Please remember that the is a development server and should not be use for production usage. 

To run the production server under tornado, simply type:
./ -s
or on windows
box\Scripts\python -s

To run the production server under gunicorn, simply type:
./ -g
or on windows
box\Scripts\python -g

Congratulations, your framework is ready to use.

Part 2: Usage
The best thing about EmeraldBox is the helper tools available. The tools help you to skip basic stuffs a framework needs and just go ahead and focus at things that matter more.

For this tutorial we will build a simple personal site application with a sort of a contact module inside it.
We will need the following views:
  • Home
  • About
  • Contact
I put the contact in the last part because it will need some sort of database and we will generate it later with a different tool.
Now let's build your first view.
To initiate a new view all you need to to from the command line is:
./ -i
box\Scripts\python -i 
So to build the home view, all you need to do is:

./ -i home
box\Scripts\python -i home
and your home view is generated.

You should see the following messages:

Controller generated
view file generated and available at \path\to\app\templates\home.html

Now, run your server and go to http://localhost:5000/home and you should see the basic home view. You can edit this view to your hearts content :D

Do the same thing for about view. These two pages will be the static content.

Now, let's head to the contact view. In this view, you will need database access to store the data. By default, EmeraldBox is configured to run with SQLite database. However, you can configure the connection with other database engine in the file.

Now, what would you normally need in a blog? I'd say you'd need the following information:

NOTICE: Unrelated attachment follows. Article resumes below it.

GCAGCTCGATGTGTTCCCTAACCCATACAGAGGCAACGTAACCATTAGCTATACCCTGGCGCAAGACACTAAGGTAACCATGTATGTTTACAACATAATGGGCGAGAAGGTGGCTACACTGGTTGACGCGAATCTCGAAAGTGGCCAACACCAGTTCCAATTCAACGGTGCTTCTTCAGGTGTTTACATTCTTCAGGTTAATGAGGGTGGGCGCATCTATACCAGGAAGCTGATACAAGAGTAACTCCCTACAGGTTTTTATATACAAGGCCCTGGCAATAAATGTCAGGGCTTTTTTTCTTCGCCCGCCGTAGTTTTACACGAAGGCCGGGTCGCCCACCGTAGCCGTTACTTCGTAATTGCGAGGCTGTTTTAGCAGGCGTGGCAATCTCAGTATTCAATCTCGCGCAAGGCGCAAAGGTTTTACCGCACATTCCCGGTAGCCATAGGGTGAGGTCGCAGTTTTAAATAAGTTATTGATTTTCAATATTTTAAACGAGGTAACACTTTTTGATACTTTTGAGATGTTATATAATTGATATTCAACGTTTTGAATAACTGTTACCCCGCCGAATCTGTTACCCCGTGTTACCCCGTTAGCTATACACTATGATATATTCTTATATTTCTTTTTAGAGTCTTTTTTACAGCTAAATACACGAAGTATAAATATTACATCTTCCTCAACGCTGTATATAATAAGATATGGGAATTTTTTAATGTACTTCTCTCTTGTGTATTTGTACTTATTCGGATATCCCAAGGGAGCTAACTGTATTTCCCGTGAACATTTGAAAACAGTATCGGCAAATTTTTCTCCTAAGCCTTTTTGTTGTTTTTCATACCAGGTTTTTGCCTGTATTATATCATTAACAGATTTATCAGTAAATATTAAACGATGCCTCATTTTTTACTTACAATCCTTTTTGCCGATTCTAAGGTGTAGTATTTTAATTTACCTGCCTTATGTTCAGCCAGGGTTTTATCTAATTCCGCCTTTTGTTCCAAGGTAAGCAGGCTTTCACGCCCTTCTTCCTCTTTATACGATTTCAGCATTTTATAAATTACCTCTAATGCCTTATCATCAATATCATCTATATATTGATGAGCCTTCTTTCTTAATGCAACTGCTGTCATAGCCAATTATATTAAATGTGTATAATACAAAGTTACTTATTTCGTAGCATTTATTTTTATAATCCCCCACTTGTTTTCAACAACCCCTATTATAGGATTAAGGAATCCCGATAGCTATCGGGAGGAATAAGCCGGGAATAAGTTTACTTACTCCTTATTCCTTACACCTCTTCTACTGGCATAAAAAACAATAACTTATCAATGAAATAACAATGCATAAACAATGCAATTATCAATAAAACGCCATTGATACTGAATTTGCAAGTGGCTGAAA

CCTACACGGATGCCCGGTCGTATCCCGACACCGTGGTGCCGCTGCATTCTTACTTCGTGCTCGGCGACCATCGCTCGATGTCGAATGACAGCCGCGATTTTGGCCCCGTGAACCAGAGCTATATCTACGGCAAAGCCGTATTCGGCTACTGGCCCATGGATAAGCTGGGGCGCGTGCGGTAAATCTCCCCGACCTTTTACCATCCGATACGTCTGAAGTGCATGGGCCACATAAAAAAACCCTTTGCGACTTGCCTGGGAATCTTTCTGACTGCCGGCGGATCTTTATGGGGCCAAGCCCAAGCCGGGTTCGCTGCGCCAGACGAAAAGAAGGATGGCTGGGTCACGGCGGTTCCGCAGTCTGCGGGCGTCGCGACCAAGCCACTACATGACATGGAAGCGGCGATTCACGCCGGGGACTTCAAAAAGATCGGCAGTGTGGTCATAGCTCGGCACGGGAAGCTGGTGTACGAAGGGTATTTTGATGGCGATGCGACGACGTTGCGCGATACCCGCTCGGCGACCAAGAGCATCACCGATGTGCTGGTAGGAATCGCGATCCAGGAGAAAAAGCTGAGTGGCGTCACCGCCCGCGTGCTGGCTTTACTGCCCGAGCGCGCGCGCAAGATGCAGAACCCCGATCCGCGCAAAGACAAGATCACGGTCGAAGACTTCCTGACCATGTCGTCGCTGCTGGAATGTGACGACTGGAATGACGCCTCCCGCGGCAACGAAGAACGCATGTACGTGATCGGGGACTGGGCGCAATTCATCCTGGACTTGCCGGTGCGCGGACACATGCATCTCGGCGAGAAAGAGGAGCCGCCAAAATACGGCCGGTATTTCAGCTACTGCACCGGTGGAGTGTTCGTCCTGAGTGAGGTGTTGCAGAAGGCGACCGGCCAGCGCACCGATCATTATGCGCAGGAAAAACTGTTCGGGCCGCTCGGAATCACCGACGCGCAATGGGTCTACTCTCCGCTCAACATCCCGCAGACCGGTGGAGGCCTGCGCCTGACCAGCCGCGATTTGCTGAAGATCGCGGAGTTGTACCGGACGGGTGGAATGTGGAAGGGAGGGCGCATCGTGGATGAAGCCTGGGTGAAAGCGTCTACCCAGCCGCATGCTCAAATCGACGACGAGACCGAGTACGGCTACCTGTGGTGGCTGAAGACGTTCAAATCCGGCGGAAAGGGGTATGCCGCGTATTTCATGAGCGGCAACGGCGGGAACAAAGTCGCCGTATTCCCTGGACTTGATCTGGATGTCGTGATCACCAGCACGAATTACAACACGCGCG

• Contact Name
  • Contact Email
  • Message
Let's make them with our tools:
./ -n contact contact_name:string contact_email:string message:text
box\Scripts\python -n 
contact contact_name:string contact_email:string message:text
 Simply copy-paste the lines above to your command line and you will see the following results:


Generating model controller for JSON data access
JSON data controller added
Entries view controller added
Single entries view and controller added
Entries add form controller added
Entries creation controller added
Entries edit and update form controller added
Entries deletion controller added

Database creation completed
New migration saved as /path/to/app-root/db_repository/versions/
Current database version: 1
Please run -m to complete the migration process 
That shows that the model is generated already.

Now, you would want your contact page to display only the contact form, right? Let's edit the codes a little bit now. Open app/ and you will see the following codes automatically generated from the commands we used above.
Now, let's edit line the contact controllers from line 50 up to 136.
First thing, we would want the contact add page to show up when you open /contact. To do so, let's change line 50's routing into the following
then change the line 82 into the following.
Now you have the right view when accessing those views.
However, the topbar is still not displaying all the required information and the home page is still not showing the home page we created. We can do this in two ways.
First, let's open the templates/base.html and edit it into the following:
Second, let's edit on lines 19-27 into the following to make it correct:

Part 3: Running
Now that we have all those stuffs sorted, just run:

./ -t
or on windows
box\Scripts\python -t
And voila! Your website is ready!

To access it simply open http://localhost:5000/
To see the sent contacts go to http://localhost:5000/contact/view-all

You can get EmeraldBox at

This example can be downloaded from

Happy coding then!